In short, it makes Google Now better able to identify key items of interest within apps, parse natural language and prompts, and then take action on them. This is on top of other recent improvements to Google's digital assistant: it now works with third-party apps and is expanding its reach into more areas.
"Too often, you have to leave what you’re doing just to look for what you need somewhere else on your phone," explains the official blog post. "With Now on Tap, you can simply tap and hold the home button for assistance without having to leave what you're doing — whether you’re in an app or on a website." No effort is needed on the part of developers provided their apps are indexed by Google.
Aparna Chennapragada, Google Now's product director, emphasized the three pillars of Google Now: Context, Answers and Actions. It's clear that in the digital assistant race, Google is keen to stay ahead of the competition. Now on Tap is going to arrive with Android M in the third quarter of 2015.
Screenshots of Google I/O taken by ReadWrite
Dave Burke, Google’s vice president of engineering for Android, took to the stage at Google I/O Thursday to reveal a few cool new features that’s coming to Android M. The new features focus on refining the user experience that was ushered in with Android L last year.
“We’re working incredibly hard to release our most polished Android release to date,” said Burke.App Permissions
To start, Android M will offer users finer-grained control over app permissions. Currently, when Android users download new apps, they grant broad permissions to various features and data on a device. This has been a source of frustration for users and at times a cause for security concerns, with apps from little-known developers asking for too much personal data.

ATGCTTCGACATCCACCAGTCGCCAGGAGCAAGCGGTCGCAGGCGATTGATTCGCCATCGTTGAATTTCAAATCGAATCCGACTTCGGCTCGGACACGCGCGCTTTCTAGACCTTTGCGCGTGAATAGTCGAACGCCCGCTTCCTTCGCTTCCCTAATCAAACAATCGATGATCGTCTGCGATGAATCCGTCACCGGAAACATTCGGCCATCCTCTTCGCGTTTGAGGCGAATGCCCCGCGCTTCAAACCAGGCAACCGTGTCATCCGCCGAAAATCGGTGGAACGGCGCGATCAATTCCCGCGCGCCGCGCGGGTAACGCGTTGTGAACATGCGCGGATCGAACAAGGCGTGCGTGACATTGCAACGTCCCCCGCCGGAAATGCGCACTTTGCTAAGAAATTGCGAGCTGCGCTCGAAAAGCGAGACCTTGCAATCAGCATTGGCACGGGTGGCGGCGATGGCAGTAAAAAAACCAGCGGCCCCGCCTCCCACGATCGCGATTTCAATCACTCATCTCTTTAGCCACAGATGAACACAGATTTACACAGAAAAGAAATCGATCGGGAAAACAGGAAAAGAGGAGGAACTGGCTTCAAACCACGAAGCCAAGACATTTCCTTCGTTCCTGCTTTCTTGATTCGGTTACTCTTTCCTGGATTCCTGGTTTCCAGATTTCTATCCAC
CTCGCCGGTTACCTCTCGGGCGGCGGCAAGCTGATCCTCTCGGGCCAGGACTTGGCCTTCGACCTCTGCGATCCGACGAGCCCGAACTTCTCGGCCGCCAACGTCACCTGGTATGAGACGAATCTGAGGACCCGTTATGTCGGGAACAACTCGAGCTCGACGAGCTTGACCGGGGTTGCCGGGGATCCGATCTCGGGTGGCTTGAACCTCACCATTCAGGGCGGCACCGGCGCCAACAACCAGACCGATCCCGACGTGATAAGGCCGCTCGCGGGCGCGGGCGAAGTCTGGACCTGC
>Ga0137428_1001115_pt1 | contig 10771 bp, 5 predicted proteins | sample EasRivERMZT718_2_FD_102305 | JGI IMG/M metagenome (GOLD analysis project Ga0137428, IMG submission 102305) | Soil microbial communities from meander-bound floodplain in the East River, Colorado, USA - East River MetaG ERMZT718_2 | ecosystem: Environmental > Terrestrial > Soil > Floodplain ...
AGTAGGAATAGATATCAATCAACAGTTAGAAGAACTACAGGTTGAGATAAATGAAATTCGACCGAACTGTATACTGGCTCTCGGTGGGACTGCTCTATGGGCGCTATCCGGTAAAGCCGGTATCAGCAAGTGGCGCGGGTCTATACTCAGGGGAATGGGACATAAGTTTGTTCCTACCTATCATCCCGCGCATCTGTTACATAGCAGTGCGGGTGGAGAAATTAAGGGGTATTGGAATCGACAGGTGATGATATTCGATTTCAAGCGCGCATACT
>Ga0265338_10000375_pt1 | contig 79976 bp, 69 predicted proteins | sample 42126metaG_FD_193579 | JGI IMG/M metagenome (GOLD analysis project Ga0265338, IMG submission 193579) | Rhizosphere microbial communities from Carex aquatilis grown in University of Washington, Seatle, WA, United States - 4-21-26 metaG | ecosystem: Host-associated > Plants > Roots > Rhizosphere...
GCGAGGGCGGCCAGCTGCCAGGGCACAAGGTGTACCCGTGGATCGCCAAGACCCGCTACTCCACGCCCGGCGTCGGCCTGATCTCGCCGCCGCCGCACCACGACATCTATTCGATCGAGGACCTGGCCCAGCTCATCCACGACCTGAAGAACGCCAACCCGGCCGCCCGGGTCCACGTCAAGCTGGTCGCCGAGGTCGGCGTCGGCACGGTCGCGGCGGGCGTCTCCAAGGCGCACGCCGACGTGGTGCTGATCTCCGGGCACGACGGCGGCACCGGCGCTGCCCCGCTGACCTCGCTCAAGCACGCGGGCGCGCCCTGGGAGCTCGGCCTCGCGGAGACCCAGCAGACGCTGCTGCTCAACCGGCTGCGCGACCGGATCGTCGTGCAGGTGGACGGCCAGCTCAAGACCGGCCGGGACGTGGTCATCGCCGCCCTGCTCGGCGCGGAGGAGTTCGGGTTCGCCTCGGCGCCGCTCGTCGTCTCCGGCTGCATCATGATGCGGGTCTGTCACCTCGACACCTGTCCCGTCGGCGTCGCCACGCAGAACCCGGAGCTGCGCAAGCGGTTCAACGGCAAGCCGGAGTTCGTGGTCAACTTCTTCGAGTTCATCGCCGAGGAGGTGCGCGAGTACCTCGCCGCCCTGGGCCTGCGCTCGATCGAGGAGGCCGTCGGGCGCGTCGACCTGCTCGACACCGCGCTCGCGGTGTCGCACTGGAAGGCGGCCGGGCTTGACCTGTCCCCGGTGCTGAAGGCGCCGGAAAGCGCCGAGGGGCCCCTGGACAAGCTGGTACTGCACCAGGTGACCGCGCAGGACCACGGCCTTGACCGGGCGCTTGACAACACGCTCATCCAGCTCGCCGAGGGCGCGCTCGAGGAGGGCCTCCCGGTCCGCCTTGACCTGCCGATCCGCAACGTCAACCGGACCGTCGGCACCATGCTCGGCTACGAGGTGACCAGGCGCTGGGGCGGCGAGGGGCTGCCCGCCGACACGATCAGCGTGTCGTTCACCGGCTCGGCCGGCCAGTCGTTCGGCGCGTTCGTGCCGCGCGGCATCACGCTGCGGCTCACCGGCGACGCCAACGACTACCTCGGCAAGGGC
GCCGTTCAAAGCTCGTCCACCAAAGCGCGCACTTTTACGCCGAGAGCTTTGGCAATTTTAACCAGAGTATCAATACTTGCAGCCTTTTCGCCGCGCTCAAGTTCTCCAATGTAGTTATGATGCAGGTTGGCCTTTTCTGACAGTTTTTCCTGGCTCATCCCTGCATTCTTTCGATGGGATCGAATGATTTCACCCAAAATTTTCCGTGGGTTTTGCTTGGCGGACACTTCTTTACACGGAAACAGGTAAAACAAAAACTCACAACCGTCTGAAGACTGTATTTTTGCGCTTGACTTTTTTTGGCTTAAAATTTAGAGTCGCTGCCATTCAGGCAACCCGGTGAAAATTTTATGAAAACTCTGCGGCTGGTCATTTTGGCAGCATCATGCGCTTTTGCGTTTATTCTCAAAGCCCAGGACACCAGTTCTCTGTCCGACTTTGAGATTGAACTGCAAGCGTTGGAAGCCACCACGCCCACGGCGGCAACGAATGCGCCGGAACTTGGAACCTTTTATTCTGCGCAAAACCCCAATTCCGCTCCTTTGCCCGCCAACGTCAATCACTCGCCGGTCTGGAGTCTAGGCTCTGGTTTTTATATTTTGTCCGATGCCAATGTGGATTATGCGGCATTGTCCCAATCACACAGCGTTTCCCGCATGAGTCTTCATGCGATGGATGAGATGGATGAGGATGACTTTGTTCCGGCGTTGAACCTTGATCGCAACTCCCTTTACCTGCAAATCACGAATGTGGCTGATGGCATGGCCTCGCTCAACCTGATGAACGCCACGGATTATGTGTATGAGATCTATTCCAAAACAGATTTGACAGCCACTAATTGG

With Android M, users will have the ability to decide which features each app will be able to access.
For instance, Burke demonstrated the new permissions feature using WhatsApp. When he tapped the microphone icon to send a voice message, a dialogue box appeared to ask if he would grant permission for WhatsApp to use the device’s microphone. Permissions will come up each time an app wants to access a different part of your device’s system.Chrome Tabs & App Links
Apps that give users links on the Web will now have the ability to create in-app Chrome Tabs, rather than launching the Chrome app separately. Even better, those in-app tabs will still retain a user’s Chrome data, including profiles, preferences, and passwords.
A feature called New App Links gives developers the ability to eliminate the annoying "disambig"—short for "disambiguation"—boxes that pop up when there are multiple ways to access particular links. When someone emails you a link to Twitter, you’ll be able to click it and jump right into the Twitter app to see it, rather than have to decide between Twitter or your web browser each time.Android Pay & Fingerprint Support
The name says it all: Android Pay is Google’s new mobile payments service to compete with Apple Pay. Burke said that Android Pay will be available at 700,000 stores across the United States, and will work at any payment terminal equipped with NFC. To use it, users will simply unlock their phones and wave their devices on the pay terminal.
Android M will also bring fingerprint support to apps, Android Pay in particular, though it’s contingent on devices having those sensors built in by manufacturers. Devices like Samsung’s Galaxy S6 and Note 4 have fingerprint sensors, but with M’s support, expect to see those sensors on a lot more devices before too long.Doze
Burke also explained that Android M will bring a new power-saving feature to devices called Doze. Using devices’ built-in motion sensing capabilities, Doze will know whether or not a devices is in someone’s hands, and will go into a deeper powered down state to save battery in the long run. However, it won’t turn off entirely, since it’ll still be able to activate alarms or wake up for incoming chat requests.
Burke said that two Nexus 9 tablets were tested head to head—one with Android L, one with Android M. The Android M tablet was able to last two times longer than the one with Android L.Other Details
Soon Micro USB will disappear from Android devices as Google is bringing in USB Type C support. Android M will also bring in smarter text-selection controls, as well as better control over volume streams.
The developer preview for Android M is available today, and the official release is set to hit devices starting in the third quarter of 2015.